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Head of Commercial Bonds, AXA XL

As national and local governments take steps to reopen the economy after the COVID-19 shutdown, businesses are exploring ways to navigate through uncertainty. The team at AXA XL remains closely connected to customers and brokers, providing insights on how commercial bonds can help return to productivity and advance toward objectives.

Based on conversations with our customers and brokers, we learned they are focusing on four main goals to recover from the coronavirus pandemic. Notably, each area presents an opportunity to use a commercial bond:

  • Protecting employees while achieving productivity. While millions of workers in administrative and other roles who can work remotely are doing so, many others who need to have boots on the ground must practice social distancing and take additional protective measures. Public health and workplace policies continue to evolve with guidance from the World Health Organization and Centers for Disease Control & Prevention.
    Wherever and whenever employees are working, there are occupational risks. For that reason, workers compensation programs are critical every day. A common structure in workers comp programs is a large deductible or self-insured retention, but these generally require employers to post equivalent collateral. Often these take the form of a letter of credit (LOC). A workers comp deductible bond is a cost-effective option that frees up credit for other corporate purposes while helping employers guarantee the payments within the deductible and self insurance retention layers.
  • Stabilizing supply chains. Supply chain disruptions are forcing many businesses to evaluate alternative sourcing options and create contingency plans, such as inventory buffers of critical components. To ensure the flow of supplies, some organizations might consider short-term loans for key suppliers and expedite their qualification of new suppliers. Commercial bonds can guarantee completion of supply contracts as well as the payment of customs duties on imported materials.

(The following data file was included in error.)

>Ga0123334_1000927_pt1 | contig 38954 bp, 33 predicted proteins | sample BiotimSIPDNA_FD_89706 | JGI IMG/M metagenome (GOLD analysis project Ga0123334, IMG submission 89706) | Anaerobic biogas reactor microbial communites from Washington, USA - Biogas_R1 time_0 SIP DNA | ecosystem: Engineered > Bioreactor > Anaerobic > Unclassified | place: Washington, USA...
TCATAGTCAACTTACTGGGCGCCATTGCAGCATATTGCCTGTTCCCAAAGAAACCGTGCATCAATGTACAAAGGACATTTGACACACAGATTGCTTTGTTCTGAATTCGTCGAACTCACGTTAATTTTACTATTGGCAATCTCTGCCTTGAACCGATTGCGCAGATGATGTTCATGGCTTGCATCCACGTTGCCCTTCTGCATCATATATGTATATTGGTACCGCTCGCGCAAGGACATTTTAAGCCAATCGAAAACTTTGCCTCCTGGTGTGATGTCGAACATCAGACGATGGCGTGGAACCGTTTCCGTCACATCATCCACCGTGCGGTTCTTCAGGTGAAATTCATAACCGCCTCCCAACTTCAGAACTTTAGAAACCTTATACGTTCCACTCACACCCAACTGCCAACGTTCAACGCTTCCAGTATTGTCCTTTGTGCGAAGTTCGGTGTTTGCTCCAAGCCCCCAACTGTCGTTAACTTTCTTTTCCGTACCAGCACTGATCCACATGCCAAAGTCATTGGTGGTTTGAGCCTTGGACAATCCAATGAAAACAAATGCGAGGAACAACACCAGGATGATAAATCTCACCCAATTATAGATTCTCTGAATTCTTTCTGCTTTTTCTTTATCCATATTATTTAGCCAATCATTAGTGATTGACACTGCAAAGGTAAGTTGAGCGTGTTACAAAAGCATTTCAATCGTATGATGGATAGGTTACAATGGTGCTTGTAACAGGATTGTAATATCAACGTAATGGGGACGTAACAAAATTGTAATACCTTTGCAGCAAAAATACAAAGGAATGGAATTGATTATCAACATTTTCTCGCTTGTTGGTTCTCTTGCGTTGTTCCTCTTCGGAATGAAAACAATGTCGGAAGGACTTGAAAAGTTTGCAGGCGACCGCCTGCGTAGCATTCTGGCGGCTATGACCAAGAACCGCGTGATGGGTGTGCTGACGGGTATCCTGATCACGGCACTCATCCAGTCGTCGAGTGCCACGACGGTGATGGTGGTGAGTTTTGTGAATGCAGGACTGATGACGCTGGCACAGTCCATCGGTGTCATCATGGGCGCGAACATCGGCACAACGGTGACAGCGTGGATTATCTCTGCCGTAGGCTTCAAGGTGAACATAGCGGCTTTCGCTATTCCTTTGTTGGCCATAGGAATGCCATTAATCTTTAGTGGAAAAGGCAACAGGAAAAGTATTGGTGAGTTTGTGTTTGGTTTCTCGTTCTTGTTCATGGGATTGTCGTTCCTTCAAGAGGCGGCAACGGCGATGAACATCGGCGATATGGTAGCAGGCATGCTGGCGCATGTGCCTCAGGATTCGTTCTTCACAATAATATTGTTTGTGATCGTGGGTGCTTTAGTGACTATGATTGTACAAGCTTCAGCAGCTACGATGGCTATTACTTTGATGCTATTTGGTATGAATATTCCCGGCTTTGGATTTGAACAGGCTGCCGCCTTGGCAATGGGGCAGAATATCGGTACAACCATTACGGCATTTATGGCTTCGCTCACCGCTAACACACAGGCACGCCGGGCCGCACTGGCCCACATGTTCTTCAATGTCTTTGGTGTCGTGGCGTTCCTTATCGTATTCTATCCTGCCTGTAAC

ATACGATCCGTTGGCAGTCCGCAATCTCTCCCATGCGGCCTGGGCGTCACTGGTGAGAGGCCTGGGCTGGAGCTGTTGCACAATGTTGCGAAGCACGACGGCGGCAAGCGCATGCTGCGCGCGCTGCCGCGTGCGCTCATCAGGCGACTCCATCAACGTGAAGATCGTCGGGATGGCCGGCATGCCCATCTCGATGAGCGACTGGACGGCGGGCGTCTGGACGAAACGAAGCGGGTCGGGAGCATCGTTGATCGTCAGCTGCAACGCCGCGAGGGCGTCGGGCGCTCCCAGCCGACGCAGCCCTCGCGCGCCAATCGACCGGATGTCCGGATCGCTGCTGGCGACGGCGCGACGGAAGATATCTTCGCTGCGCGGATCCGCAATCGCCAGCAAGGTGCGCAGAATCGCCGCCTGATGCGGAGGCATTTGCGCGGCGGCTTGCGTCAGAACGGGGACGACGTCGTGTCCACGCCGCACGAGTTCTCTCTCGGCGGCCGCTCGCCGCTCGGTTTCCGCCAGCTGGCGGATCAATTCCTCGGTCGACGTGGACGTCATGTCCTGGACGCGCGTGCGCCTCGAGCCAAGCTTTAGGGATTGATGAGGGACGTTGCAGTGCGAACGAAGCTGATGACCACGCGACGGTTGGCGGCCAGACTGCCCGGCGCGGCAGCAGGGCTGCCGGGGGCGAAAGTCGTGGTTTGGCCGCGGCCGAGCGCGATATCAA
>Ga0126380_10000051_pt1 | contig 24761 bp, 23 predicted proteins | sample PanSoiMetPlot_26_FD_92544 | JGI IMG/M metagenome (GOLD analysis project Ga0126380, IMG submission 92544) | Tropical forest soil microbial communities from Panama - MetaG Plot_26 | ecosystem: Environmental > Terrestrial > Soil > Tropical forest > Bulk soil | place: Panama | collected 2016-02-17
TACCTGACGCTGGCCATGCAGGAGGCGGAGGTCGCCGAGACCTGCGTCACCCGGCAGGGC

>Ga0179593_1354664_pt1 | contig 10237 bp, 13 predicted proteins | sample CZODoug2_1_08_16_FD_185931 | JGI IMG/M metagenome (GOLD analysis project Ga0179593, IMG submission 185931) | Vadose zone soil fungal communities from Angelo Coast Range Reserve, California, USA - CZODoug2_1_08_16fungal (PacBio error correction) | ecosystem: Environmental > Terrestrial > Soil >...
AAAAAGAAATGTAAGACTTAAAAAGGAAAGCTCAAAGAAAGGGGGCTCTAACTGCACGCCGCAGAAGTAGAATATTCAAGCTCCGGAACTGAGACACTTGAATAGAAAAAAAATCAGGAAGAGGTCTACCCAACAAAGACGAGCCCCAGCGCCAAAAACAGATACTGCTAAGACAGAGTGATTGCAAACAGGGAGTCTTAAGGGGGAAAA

• Maintaining customer engagement and support. Businesses everywhere need to communicate with customers and manage their expectations. This is important all year long, and especially when operations are disrupted. While businesses should not overpromise in times of uncertainty, a good way to meet customers’ needs and provide assurance is with completion or performance bonds. These commercial bonds respond when a vendor is unable to fulfill its contractual obligations.
  • Increasing liquidity and financial resources. When normal operations are disrupted, maintaining liquidity is paramount. Some methods businesses use to increase cash on hand is to seek payment from customers sooner, extend accounts payable where possible, accelerating collections and even factoring receivables. An overlooked area is freeing up lines of credit when businesses must post LOCs. Commercial bonds can replace LOCs and enable businesses to use their credit facilities to enhance liquidity.

How commercial bonds work
All commercial bonds work on a simple principle: A bond from the bonding company, also called a surety, guarantees that compliance, financial or performance obligations are met. Commercial bonds are one of the most diverse forms of financial protection available, able to respond to a variety of different situations. For example, commercial bonds can guarantee:

  • Financial security required by courts for appeals and other judicial processes.
  • Payment of customs duties, taxes and fees on imported goods.
  • Compliance obligations such as license and permits.
  • Financial obligations such as lease and utility payments.
  • Decommissioning of assets after their useful life.
  • Reclamation and restoration of land used for extracting natural resources.
  • Performance and payment of service providers.
  • Supply and installation of equipment.
  • Completion of development projects.
  • Many other miscellaneous financial or performance obligations.


Commercial bonds are one of the most diverse forms of financial protection available, able to respond to a variety of different situations.

Here is a hypothetical example of how commercial bonds can keep businesses and economies growing: